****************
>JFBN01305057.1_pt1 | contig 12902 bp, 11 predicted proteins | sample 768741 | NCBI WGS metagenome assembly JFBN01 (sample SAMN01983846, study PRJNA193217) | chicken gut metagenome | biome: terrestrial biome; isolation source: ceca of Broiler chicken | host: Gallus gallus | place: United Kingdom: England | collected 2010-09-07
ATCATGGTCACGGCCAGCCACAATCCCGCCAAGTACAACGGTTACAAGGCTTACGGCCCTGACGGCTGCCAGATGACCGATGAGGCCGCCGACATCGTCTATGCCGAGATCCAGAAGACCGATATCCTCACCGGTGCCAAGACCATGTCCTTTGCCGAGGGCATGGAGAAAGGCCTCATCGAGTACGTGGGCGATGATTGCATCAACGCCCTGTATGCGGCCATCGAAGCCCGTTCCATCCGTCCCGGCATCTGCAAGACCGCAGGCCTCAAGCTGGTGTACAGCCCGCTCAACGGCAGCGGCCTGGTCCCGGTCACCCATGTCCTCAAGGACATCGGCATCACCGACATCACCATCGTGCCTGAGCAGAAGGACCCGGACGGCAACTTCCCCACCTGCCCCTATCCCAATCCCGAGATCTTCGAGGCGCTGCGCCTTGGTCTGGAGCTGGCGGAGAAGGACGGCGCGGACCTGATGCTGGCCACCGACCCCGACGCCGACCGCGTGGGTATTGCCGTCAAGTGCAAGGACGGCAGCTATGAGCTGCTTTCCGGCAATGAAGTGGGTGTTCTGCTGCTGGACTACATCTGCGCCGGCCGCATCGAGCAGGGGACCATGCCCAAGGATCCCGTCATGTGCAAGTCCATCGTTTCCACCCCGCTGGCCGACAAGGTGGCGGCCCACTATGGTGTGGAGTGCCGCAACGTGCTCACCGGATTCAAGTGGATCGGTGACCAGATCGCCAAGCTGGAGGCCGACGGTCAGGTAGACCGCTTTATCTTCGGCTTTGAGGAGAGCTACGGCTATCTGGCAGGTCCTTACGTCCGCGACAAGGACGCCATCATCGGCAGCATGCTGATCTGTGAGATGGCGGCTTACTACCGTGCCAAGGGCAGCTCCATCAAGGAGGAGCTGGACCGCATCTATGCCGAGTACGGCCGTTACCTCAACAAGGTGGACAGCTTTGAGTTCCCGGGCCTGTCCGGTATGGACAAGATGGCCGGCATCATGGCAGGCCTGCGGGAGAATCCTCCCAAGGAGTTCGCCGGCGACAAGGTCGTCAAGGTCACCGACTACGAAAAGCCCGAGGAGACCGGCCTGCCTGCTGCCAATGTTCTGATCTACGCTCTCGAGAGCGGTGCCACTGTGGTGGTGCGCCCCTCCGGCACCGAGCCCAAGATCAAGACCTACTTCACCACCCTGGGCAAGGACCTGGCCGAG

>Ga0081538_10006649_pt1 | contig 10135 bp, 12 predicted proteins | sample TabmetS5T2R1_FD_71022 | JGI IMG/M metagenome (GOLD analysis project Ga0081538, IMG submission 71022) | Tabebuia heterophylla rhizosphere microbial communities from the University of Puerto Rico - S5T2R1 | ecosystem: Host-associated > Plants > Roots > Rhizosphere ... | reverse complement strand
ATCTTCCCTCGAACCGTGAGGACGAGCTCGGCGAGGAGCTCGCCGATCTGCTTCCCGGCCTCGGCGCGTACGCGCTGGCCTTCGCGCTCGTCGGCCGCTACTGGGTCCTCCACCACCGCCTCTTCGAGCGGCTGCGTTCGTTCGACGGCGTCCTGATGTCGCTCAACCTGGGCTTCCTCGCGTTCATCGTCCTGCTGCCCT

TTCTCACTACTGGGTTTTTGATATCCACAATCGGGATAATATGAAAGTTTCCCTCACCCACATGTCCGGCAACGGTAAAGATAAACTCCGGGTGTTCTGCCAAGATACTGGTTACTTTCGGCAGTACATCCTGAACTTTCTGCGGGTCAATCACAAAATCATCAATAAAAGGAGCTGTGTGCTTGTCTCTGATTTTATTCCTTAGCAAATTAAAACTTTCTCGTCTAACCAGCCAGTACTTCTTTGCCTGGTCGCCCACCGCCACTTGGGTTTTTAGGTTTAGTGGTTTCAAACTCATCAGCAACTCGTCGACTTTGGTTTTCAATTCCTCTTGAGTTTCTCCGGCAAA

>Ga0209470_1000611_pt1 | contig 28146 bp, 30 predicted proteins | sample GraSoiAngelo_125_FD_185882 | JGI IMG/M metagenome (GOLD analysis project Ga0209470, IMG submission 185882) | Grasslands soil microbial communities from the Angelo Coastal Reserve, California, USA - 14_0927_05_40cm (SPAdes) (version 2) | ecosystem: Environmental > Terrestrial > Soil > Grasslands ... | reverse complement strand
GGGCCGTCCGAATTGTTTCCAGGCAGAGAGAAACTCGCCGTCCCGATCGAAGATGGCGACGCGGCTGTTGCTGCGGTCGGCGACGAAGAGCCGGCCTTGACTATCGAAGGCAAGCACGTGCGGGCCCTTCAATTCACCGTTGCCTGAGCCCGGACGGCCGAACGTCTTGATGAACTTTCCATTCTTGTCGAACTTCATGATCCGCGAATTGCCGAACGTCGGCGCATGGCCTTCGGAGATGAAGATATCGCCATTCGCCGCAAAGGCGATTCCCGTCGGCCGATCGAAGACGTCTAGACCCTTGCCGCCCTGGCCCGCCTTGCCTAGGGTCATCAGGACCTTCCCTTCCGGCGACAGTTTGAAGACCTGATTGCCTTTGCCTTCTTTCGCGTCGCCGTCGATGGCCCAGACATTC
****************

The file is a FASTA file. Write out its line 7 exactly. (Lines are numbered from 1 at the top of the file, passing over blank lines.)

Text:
GGGCCGTCCGAATTGTTTCCAGGCAGAGAGAAACTCGCCGTCCCGATCGAAGATGGCGACGCGGCTGTTGCTGCGGTCGGCGACGAAGAGCCGGCCTTGACTATCGAAGGCAAGCACGTGCGGGCCCTTCAATTCACCGTTGCCTGAGCCCGGACGGCCGAACGTCTTGATGAACTTTCCATTCTTGTCGAACTTCATGATCCGCGAATTGCCGAACGTCGGCGCATGGCCTTCGGAGATGAAGATATCGCCATTCGCCGCAAAGGCGATTCCCGTCGGCCGATCGAAGACGTCTAGACCCTTGCCGCCCTGGCCCGCCTTGCCTAGGGTCATCAGGACCTTCCCTTCCGGCGACAGTTTGAAGACCTGATTGCCTTTGCCTTCTTTCGCGTCGCCGTCGATGGCCCAGACATTC